tf.keras.layers.Conv2D( filters, kernel_size, strides=(1, 1), padding="valid", data_format=None, dilation_rate=(1, 1), groups=1, activation=None, use_bias=True, kernel_initializer="glorot_uniform", bias_initializer="zeros", kernel_regularizer=None, bias_regularizer=None, activity_regularizer=None, kernel_constraint=None, bias_constraint=None, **kwargs )
The Output Dimensions
How do we compute the dimensions of the output after the convolution operation?
Consider that we have 2D input of size 7×7 and we apply a filter of 3×3 on the image starting from the top left corner of the image.
As we slide the kernel over the image from left to right and top to bottom it’s very clear that the output is smaller than the input i.e. 5×5.
But, why is the output image so small?
For every pixel in the input, we are not computing the weighted average and re-estimating the pixel value.
This is true for all the shaded pixels present in the image (at least with a 3×3 kernel), hence the size of the output is reduced.
This operation is known as padding.
But, this has a drawback.
Every time we will get an output with a lesser dimension than input, we will lose some valuable data which is very important!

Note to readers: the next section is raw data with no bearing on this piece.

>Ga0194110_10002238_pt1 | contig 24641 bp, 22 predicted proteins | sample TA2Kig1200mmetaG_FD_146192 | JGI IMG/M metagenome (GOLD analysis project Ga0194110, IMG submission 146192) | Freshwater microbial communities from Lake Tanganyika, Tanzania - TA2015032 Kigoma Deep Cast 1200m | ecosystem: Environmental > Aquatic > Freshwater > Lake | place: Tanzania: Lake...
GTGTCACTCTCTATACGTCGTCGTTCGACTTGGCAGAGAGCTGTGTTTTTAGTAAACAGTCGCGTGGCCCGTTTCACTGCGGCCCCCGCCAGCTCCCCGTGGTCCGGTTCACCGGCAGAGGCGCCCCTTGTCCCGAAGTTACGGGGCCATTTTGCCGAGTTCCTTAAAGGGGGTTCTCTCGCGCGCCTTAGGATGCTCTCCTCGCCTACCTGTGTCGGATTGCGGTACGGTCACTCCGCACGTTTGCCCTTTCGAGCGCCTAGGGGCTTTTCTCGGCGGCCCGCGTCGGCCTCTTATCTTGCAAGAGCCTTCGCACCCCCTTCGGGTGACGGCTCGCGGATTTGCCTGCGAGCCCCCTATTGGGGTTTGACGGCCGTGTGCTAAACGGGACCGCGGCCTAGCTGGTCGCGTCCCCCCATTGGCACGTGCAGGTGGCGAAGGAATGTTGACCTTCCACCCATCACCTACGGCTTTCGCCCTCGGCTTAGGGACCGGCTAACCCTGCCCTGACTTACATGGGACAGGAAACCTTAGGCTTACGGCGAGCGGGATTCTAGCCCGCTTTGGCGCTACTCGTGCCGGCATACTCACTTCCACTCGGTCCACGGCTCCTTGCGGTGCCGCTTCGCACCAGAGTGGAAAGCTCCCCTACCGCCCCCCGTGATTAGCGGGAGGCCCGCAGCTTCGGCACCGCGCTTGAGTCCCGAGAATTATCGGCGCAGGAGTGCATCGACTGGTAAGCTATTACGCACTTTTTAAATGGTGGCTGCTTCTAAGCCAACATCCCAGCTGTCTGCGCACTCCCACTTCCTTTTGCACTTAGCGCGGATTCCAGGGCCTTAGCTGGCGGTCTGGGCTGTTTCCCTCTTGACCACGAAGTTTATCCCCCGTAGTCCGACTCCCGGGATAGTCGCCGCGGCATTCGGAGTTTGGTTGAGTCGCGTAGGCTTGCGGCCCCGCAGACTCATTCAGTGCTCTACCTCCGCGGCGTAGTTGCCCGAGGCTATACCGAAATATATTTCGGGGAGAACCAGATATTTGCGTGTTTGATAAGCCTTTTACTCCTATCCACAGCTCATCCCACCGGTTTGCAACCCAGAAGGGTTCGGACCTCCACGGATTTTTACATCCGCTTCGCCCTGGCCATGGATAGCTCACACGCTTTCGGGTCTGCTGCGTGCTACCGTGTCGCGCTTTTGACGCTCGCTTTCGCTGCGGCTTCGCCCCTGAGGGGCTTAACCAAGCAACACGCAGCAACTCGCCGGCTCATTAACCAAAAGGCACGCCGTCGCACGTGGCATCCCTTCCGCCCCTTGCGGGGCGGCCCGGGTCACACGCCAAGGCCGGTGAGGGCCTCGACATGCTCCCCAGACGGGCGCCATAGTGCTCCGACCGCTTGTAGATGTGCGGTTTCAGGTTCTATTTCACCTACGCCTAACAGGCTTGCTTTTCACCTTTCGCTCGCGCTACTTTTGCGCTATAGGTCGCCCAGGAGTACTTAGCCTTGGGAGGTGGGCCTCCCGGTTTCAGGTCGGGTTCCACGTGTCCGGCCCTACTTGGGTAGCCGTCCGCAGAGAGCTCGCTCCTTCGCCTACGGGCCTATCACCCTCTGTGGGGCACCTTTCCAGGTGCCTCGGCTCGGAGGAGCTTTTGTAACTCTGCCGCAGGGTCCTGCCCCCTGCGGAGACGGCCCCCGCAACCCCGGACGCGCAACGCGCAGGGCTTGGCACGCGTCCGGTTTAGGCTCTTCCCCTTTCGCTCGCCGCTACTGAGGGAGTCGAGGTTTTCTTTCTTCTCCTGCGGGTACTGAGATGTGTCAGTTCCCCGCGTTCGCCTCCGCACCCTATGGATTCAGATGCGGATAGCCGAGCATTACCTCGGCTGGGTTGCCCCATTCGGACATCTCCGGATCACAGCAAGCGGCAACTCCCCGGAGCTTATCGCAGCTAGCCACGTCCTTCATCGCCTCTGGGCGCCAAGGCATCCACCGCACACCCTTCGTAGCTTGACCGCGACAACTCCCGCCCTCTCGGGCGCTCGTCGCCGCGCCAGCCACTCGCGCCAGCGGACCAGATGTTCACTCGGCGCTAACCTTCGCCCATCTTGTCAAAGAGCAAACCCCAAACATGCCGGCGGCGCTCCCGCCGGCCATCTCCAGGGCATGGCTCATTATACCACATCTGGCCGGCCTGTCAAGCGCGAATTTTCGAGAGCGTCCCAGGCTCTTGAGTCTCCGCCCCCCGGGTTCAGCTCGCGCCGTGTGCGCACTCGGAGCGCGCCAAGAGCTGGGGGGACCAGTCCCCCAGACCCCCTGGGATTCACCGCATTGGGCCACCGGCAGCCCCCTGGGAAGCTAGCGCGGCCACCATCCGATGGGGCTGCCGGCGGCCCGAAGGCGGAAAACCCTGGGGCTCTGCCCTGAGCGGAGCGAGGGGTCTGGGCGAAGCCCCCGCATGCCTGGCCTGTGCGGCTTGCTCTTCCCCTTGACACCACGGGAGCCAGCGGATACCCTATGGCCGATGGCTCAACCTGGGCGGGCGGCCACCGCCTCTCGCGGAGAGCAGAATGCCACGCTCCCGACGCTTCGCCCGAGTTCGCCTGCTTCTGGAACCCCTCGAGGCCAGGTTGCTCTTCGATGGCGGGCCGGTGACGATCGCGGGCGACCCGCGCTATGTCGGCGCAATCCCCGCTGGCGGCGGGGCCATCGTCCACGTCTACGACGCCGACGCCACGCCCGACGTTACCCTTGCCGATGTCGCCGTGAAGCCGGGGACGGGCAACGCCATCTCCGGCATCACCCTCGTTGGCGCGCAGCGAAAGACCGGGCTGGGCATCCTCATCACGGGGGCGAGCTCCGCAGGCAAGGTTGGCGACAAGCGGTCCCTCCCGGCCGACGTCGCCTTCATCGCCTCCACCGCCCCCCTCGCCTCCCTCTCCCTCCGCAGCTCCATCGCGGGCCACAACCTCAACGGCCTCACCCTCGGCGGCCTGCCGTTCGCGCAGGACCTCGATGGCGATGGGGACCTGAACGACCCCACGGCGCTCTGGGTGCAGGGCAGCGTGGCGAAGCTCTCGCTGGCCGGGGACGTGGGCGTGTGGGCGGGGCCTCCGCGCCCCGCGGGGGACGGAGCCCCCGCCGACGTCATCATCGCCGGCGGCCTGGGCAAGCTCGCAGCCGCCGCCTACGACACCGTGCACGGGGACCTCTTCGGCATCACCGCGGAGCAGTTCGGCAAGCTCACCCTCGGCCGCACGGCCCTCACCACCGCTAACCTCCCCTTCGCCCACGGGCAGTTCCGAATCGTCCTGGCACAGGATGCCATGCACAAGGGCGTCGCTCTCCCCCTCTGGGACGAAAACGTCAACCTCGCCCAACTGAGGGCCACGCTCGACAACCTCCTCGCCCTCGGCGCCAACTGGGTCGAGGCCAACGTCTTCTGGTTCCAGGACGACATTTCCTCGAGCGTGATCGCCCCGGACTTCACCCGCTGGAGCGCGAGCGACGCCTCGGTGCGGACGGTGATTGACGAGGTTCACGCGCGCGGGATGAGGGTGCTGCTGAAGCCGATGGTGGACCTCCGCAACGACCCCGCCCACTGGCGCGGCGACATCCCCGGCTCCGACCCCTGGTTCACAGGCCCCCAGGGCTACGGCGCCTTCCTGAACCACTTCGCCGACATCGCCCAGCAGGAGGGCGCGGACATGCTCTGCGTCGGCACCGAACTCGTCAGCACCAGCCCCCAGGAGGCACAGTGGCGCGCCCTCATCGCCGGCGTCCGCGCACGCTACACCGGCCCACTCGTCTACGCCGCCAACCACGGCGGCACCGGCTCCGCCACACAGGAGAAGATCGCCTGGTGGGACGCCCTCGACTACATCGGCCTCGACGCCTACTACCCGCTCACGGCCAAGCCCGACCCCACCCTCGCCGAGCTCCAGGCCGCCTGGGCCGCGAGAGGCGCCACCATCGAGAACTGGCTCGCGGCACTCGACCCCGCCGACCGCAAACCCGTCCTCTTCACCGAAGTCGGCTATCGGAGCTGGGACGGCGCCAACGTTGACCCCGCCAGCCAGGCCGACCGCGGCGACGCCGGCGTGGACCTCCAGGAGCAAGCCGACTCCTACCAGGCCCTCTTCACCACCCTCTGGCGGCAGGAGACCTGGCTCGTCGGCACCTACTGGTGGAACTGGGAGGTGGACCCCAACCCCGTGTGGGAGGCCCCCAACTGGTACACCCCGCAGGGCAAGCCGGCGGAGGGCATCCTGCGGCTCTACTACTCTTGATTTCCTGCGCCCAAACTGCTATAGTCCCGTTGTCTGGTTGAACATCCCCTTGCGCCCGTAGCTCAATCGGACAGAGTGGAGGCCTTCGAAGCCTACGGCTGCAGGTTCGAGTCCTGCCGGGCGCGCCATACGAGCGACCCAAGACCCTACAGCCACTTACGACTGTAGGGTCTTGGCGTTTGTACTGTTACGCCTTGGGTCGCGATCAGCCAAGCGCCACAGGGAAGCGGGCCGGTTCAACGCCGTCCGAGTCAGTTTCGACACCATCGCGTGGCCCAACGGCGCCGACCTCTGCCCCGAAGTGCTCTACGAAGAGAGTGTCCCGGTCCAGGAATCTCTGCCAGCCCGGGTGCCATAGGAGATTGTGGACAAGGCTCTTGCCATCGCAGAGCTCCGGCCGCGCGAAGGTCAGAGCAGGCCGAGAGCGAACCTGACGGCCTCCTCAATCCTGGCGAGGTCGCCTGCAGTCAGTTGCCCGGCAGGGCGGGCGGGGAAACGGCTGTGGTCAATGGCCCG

What if we can get the output of the same size as the input?
The size of the original input was 7×7, and we also want the output size to be 7×7. So in that case what we can do is that we can add an artificial pad evenly around the input with zeros.
Now we would be able to place the kernel K (3×3) on the corner pixels and compute the weighted average of neighbors.
By adding this artificial padding around the input we are able to maintain the shape of the output as same as the input!
Arriving at Convolutional Neural Networks
The layers used in Convolutional Neural Networks are called:
- Convolutional layer
- Pooling layer
- Fully connected layer
The Convolutional layer
The convolution layer uses filters that perform convolution operations, as discussed earlier in detail.